From Westerplatte To Lisbon . . . And Everywhere Else


Published August 2, 2023

Syndicated Column

Westerplatte, a narrow peninsula framing the Bay of Gdańsk, was the scene of one of the first battles of World War II in Europe. On September 1, 1939, the German battleship Schleswig-Holstein opened fire on the small Polish garrison at Westerplatte, expecting that the vastly outnumbered and outgunned Poles would run up a white flag. That was a misimpression. The Poles—mostly youngsters with no combat experience—not only resisted the offshore bombardment but repelled amphibious assaults by German marines, taking serious casualties as a result. Finally, on September 7, the Polish garrison surrendered; but they had so impressed the aggressors that the German commander allowed the Polish officer leading the Westerplatte garrison to keep his ceremonial sword.

Celebrating a Liturgy of the Word with a vast throng of young Poles at Westerplatte during his 1987 pastoral pilgrimage to his native land, John Paul II, speaking slowly and forcefully in his beautiful, sonorous Polish, invoked the memory of the Westerplatte generation while laying down a memorable challenge:

Here in this place, at Westerplatte, in September 1939, a group of young Poles, soldiers under the command of Major Henryk Sucharski, resisted with noble obstinacy, engaging in an unequal struggle against the invader. A heroic struggle. They remained in the nation’s memory as an eloquent symbol.

It is necessary for this symbol to continue to speak, for it to be a challenge . . . to new generations . . .

Each of you, young friends, will also find your own “Westerplatte.” A dimension of the tasks he must assume and fulfill. A just cause, for which one cannot but fight. Some duty, some obligation, from which one cannot shrink, from which it is not possible to desert. Finally—a certain order of truths and values that one must “maintain” and “defend”: within oneself and beyond oneself . . .

At such a moment (and such moments are many, they are not just a few exceptions) . . . remember . . . [that] Christ is passing by and he says, “Follow me.” Do not forsake him.


Many, many times over the past two decades I have been asked to explain John Paul II’s unique magnetism for the young—especially when, in his last years, he looked nothing like the “John Paul Superstar” of Time magazine’s October 15, 1979, cover story, the fifty-nine-year-old pope who had just rocked Madison Square Garden. My answer has always been twofold.

First, John Paul was transparently honest. He could speak as he did at Westerplatte in 1987 because those to whom he spoke knew that he was not asking them to take any risk he had not taken; he was not asking them to bear any burden that he had not borne; he was not asking them to show a courage that he had not shown. That transparency made him a compelling figure, not only on Poland’s Baltic coast in 1987 but at World Youth Days from Buenos Aires in 1987 to Toronto in 2002.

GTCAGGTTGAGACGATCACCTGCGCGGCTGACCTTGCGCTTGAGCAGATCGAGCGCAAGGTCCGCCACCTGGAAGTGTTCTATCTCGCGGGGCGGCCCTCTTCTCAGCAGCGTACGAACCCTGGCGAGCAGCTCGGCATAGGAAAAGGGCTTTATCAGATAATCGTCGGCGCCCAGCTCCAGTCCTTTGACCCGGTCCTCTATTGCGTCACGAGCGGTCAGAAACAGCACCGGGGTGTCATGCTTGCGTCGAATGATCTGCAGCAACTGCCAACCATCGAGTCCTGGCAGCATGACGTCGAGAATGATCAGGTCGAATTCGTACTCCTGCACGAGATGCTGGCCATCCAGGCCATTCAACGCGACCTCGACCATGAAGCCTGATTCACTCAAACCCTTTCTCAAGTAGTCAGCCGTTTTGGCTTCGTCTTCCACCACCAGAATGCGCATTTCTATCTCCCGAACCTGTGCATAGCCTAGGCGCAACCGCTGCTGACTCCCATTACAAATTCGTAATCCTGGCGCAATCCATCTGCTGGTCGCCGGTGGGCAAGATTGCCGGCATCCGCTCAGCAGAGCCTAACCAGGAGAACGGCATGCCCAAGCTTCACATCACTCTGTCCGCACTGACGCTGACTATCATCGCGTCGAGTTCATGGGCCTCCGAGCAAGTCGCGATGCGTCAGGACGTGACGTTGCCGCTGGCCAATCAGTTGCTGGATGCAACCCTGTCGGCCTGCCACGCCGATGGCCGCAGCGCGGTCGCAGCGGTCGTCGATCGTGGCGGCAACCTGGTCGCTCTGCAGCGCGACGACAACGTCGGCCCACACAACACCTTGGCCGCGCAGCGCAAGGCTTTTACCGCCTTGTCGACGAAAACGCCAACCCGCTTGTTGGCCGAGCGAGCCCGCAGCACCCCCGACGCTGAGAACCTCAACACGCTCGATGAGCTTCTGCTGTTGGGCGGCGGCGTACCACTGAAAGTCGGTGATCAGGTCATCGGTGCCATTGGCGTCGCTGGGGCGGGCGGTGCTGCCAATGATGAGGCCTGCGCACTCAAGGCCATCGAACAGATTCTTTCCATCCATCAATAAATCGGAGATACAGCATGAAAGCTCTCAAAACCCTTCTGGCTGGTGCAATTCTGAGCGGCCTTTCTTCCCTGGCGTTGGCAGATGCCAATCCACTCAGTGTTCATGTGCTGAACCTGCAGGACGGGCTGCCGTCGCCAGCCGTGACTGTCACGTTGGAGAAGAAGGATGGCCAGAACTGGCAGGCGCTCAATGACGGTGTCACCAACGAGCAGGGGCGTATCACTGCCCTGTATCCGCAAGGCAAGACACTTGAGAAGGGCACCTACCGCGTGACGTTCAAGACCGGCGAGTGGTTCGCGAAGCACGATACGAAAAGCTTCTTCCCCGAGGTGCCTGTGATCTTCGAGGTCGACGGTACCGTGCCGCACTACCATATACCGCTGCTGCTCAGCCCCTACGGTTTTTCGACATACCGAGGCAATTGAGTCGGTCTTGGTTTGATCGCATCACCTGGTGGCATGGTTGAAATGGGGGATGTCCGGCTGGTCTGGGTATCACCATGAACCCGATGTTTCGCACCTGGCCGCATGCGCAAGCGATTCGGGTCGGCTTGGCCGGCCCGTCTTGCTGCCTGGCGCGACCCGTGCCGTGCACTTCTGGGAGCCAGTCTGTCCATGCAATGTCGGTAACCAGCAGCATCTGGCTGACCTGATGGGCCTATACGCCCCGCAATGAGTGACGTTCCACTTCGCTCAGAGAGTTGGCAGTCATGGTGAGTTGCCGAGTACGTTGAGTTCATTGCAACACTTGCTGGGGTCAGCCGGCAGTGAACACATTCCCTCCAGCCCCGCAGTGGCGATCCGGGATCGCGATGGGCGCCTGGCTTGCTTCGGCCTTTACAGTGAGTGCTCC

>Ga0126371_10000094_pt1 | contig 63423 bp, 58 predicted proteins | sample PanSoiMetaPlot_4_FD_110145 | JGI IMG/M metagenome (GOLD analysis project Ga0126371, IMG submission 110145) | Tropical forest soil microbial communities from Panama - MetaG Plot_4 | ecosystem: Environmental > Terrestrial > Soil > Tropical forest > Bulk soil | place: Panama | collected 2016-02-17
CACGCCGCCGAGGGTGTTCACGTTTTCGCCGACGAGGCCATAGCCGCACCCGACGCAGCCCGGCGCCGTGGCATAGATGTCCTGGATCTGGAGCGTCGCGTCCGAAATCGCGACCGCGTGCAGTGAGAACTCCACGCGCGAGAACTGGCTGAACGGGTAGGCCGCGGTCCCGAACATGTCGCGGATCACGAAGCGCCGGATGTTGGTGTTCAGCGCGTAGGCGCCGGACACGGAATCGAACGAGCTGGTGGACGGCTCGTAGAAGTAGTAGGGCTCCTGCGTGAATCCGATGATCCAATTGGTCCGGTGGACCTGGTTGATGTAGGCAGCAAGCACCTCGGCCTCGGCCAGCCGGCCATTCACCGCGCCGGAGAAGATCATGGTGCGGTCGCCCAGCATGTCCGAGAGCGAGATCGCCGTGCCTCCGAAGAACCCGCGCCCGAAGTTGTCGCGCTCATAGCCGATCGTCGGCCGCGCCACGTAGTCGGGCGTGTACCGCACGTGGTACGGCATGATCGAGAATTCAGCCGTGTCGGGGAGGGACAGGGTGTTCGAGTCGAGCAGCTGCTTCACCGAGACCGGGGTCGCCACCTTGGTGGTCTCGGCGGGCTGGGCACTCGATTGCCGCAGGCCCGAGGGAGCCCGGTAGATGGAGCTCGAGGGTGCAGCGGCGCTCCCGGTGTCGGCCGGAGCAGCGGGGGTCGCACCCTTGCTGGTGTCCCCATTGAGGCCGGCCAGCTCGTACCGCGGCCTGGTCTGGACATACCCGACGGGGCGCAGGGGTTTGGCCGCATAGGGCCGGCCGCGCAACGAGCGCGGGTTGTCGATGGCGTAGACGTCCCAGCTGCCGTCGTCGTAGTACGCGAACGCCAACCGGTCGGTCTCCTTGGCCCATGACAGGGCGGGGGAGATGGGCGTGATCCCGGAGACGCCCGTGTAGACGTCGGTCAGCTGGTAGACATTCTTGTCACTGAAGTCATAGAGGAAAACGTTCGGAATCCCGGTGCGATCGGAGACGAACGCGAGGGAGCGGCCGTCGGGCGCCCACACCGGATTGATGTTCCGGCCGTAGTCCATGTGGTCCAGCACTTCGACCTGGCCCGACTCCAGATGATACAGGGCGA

Second, John Paul II did not pander to the young. For young adults in the contemporary West culture, it’s all pander, all the time: in education, in popular entertainment, in advertising, even in religion. The implicit message of this pandering is that a life without sacrifice, discipline, or courage is possible. But what kind of life is that? John Paul, who had more pastoral contact with young adults than any pope in modern history, knew that young people wanted something more than ease: He understood from experience that deep within the young heart is a yearning for meaning, for nobility, for greatness.

So rather than pandering, John Paul challenged. In a virtual infinity of variations on one great theme, he said to young people in every imaginable cultural situation, “Never settle for less than the spiritual and moral grandeur that the grace of God makes possible in your life. You will fail. But never surrender. Get up, dust yourself off, seek reconciliation and penance. But never, ever lower the bar of expectation. Christ is with you, and he will never forsake you. Don’t forsake him.”

The campus ministries flourishing throughout the world today are those that follow that model and challenge rather than pander. The young adult ministries that are successfully taking up the task of being Catholics permanently in mission are those that offer Catholicism in full rather than Catholic Lite. As World Youth Day 2023 unfolds this week in Lisbon, I hope a similar challenge to conversion, courage, and evangelical mission rings out. For the message of Westerplatte is a message for everyone gathered in Portugal’s capital, and indeed for Catholics throughout the world.

George Weigel is Distinguished Senior Fellow of Washington, D.C.’s Ethics and Public Policy Center, where he holds the William E. Simon Chair in Catholic Studies.

Picture from Unsplash


George Weigel, Distinguished Senior Fellow of the Ethics and Public Policy Center, is a Catholic theologian and one of America’s leading public intellectuals. He holds EPPC’s William E. Simon Chair in Catholic Studies.

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